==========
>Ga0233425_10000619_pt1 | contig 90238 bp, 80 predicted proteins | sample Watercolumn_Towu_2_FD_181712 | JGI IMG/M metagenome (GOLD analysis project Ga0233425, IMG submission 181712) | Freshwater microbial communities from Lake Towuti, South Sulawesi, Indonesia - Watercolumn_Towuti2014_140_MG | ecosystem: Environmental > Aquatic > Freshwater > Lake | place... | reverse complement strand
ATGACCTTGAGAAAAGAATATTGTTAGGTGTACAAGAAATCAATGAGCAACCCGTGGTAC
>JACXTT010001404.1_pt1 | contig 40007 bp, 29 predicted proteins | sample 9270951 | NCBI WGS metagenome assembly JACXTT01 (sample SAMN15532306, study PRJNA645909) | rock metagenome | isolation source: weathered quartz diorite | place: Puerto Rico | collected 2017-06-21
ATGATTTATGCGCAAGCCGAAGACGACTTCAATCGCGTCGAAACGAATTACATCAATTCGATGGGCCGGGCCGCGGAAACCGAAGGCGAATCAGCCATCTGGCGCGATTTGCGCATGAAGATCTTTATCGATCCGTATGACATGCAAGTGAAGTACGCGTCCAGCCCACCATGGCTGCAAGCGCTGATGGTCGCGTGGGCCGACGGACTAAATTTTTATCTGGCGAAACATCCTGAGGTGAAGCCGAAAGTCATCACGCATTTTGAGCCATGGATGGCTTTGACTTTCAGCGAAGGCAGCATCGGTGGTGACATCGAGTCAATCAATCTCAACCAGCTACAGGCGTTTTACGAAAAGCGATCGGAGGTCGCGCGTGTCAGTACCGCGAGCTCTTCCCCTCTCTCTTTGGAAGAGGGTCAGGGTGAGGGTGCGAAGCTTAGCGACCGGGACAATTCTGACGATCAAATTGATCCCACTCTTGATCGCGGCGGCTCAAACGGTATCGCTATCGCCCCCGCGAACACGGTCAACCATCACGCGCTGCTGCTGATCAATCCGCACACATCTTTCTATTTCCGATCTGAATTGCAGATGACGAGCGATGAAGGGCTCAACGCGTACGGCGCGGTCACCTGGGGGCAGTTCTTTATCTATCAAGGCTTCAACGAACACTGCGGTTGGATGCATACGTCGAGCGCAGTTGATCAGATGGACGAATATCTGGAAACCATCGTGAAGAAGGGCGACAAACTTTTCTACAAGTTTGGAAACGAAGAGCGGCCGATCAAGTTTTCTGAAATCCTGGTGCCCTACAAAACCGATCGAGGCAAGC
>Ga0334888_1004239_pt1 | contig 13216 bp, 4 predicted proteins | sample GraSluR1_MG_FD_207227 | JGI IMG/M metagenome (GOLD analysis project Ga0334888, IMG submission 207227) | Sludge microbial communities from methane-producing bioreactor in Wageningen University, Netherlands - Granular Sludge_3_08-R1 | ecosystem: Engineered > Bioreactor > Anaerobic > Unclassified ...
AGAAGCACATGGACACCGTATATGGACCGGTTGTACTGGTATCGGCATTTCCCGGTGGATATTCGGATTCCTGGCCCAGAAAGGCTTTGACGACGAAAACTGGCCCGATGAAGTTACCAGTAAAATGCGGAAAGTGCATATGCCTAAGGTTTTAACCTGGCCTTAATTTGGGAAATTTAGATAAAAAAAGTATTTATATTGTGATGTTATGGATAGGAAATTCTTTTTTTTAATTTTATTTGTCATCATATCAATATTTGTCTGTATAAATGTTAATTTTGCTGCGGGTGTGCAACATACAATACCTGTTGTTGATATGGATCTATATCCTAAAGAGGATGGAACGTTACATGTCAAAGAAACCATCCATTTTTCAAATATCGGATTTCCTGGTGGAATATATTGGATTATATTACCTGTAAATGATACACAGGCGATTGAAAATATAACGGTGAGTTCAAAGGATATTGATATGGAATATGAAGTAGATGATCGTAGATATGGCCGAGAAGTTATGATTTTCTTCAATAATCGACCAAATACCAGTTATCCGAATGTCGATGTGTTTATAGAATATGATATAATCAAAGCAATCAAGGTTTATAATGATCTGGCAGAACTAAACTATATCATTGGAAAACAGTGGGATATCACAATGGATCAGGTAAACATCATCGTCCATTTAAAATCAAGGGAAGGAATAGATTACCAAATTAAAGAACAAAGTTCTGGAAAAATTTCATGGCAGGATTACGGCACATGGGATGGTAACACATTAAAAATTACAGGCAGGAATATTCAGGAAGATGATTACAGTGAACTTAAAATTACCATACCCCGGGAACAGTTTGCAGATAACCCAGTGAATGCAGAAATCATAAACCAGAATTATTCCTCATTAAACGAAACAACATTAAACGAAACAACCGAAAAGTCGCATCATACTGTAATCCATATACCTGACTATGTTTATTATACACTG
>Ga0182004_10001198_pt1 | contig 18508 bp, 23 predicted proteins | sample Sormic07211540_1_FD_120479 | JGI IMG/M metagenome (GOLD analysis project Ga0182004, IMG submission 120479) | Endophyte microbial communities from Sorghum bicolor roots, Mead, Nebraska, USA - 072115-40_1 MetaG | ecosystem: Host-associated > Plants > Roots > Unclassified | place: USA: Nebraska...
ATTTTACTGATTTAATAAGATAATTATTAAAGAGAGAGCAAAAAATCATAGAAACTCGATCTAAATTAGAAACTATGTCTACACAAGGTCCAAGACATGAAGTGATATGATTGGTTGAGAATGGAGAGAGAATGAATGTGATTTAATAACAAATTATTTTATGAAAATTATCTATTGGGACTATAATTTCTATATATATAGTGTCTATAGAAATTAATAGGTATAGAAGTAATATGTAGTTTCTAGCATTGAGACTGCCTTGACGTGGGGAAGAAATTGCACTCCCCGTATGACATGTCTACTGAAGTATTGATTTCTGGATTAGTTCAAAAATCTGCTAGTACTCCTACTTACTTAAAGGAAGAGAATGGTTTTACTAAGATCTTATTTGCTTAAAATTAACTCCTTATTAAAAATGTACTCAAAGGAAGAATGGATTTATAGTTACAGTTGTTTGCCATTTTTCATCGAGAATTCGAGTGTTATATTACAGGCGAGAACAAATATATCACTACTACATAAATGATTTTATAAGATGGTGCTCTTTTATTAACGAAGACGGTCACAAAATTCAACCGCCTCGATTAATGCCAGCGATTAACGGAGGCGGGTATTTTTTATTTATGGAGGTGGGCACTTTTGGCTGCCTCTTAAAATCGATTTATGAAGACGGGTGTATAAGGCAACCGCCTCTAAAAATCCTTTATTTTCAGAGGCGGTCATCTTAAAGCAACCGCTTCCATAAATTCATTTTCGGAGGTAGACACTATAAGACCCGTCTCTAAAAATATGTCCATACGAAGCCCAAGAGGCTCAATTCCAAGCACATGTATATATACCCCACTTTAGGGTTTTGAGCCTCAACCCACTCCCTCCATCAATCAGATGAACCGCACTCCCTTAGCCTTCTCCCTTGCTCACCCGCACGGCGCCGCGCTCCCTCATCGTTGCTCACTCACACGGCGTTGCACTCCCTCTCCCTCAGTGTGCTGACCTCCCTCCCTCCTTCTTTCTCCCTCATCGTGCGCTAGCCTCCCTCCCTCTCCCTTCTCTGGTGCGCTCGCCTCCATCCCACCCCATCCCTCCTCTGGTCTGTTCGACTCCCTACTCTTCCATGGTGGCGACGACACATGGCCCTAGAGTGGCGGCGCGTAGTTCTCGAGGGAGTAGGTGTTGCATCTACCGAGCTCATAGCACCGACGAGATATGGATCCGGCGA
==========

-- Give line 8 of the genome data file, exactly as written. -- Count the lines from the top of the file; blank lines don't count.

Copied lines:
ATTTTACTGATTTAATAAGATAATTATTAAAGAGAGAGCAAAAAATCATAGAAACTCGATCTAAATTAGAAACTATGTCTACACAAGGTCCAAGACATGAAGTGATATGATTGGTTGAGAATGGAGAGAGAATGAATGTGATTTAATAACAAATTATTTTATGAAAATTATCTATTGGGACTATAATTTCTATATATATAGTGTCTATAGAAATTAATAGGTATAGAAGTAATATGTAGTTTCTAGCATTGAGACTGCCTTGACGTGGGGAAGAAATTGCACTCCCCGTATGACATGTCTACTGAAGTATTGATTTCTGGATTAGTTCAAAAATCTGCTAGTACTCCTACTTACTTAAAGGAAGAGAATGGTTTTACTAAGATCTTATTTGCTTAAAATTAACTCCTTATTAAAAATGTACTCAAAGGAAGAATGGATTTATAGTTACAGTTGTTTGCCATTTTTCATCGAGAATTCGAGTGTTATATTACAGGCGAGAACAAATATATCACTACTACATAAATGATTTTATAAGATGGTGCTCTTTTATTAACGAAGACGGTCACAAAATTCAACCGCCTCGATTAATGCCAGCGATTAACGGAGGCGGGTATTTTTTATTTATGGAGGTGGGCACTTTTGGCTGCCTCTTAAAATCGATTTATGAAGACGGGTGTATAAGGCAACCGCCTCTAAAAATCCTTTATTTTCAGAGGCGGTCATCTTAAAGCAACCGCTTCCATAAATTCATTTTCGGAGGTAGACACTATAAGACCCGTCTCTAAAAATATGTCCATACGAAGCCCAAGAGGCTCAATTCCAAGCACATGTATATATACCCCACTTTAGGGTTTTGAGCCTCAACCCACTCCCTCCATCAATCAGATGAACCGCACTCCCTTAGCCTTCTCCCTTGCTCACCCGCACGGCGCCGCGCTCCCTCATCGTTGCTCACTCACACGGCGTTGCACTCCCTCTCCCTCAGTGTGCTGACCTCCCTCCCTCCTTCTTTCTCCCTCATCGTGCGCTAGCCTCCCTCCCTCTCCCTTCTCTGGTGCGCTCGCCTCCATCCCACCCCATCCCTCCTCTGGTCTGTTCGACTCCCTACTCTTCCATGGTGGCGACGACACATGGCCCTAGAGTGGCGGCGCGTAGTTCTCGAGGGAGTAGGTGTTGCATCTACCGAGCTCATAGCACCGACGAGATATGGATCCGGCGA